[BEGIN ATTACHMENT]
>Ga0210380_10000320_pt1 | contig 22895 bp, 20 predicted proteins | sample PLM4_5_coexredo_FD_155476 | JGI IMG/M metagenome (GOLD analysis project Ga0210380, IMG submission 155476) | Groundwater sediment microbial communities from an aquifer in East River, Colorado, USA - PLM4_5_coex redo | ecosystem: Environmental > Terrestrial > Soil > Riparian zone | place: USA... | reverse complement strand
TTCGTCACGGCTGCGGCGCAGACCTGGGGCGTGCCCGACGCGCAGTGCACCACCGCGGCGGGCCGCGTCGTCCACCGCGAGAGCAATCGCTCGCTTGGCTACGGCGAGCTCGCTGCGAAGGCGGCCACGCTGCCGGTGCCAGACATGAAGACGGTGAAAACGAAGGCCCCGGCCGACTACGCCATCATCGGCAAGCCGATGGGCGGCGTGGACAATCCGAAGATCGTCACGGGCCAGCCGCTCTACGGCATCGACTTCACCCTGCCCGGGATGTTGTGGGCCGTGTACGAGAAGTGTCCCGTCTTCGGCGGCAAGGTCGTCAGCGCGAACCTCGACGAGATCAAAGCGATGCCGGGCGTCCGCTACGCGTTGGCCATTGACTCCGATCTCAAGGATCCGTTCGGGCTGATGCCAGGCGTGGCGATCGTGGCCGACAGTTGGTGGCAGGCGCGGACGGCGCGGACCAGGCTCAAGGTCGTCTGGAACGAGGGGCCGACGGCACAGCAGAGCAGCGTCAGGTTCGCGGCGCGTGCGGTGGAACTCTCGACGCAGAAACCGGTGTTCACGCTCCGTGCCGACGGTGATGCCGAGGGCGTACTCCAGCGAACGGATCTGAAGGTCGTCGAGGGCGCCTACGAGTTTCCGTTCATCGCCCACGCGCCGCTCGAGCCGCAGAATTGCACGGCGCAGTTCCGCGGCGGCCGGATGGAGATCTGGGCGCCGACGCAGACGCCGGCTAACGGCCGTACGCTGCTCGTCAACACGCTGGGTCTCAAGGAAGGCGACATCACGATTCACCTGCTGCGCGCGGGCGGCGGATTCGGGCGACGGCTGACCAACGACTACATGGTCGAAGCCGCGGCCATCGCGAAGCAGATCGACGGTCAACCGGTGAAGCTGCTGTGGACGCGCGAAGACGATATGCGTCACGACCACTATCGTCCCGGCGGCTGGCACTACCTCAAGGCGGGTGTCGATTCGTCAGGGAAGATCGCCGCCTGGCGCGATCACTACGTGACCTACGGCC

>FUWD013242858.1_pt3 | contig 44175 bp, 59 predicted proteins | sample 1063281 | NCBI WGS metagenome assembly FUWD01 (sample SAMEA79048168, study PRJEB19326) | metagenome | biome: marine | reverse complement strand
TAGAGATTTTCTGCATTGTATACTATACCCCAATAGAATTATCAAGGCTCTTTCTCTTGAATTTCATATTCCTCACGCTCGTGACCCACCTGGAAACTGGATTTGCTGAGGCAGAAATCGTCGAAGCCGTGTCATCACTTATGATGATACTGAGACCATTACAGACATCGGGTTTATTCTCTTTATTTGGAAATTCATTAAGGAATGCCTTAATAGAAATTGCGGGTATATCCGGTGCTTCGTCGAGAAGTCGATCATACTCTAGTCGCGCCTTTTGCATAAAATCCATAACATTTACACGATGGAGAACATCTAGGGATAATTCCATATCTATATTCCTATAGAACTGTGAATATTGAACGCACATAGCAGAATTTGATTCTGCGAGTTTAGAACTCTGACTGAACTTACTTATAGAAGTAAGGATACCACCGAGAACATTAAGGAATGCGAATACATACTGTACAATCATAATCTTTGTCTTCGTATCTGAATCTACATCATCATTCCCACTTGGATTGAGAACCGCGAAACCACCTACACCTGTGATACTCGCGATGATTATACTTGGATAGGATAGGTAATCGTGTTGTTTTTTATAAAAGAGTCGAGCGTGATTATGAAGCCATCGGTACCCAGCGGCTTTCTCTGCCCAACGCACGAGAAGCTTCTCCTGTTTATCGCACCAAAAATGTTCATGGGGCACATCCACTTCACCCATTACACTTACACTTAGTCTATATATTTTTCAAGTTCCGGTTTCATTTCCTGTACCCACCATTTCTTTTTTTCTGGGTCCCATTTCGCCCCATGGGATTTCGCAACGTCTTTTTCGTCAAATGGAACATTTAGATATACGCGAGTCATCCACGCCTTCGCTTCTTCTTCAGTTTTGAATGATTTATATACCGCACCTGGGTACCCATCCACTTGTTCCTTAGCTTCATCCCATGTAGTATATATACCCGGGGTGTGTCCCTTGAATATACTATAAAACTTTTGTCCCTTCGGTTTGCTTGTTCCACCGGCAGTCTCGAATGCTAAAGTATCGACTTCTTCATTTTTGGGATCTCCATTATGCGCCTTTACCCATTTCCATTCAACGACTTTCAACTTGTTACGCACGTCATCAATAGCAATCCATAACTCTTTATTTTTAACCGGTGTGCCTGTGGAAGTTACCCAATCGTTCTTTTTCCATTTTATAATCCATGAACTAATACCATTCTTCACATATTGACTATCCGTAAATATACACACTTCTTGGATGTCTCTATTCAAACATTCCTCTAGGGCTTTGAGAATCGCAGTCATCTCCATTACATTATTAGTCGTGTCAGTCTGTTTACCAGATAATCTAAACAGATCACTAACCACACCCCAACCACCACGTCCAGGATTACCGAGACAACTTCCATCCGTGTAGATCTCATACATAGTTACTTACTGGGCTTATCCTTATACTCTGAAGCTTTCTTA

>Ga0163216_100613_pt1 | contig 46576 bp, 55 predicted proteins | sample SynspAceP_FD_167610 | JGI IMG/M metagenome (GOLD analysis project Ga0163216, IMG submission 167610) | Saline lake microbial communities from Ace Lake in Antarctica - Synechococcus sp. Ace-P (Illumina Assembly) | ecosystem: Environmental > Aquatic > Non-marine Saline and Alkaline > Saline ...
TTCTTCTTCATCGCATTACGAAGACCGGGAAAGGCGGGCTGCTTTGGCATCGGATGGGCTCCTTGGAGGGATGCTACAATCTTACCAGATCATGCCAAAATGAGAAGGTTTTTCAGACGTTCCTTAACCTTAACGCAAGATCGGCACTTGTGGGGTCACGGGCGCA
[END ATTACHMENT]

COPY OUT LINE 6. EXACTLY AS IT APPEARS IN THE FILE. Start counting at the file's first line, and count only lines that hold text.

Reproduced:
TTCTTCTTCATCGCATTACGAAGACCGGGAAAGGCGGGCTGCTTTGGCATCGGATGGGCTCCTTGGAGGGATGCTACAATCTTACCAGATCATGCCAAAATGAGAAGGTTTTTCAGACGTTCCTTAACCTTAACGCAAGATCGGCACTTGTGGGGTCACGGGCGCA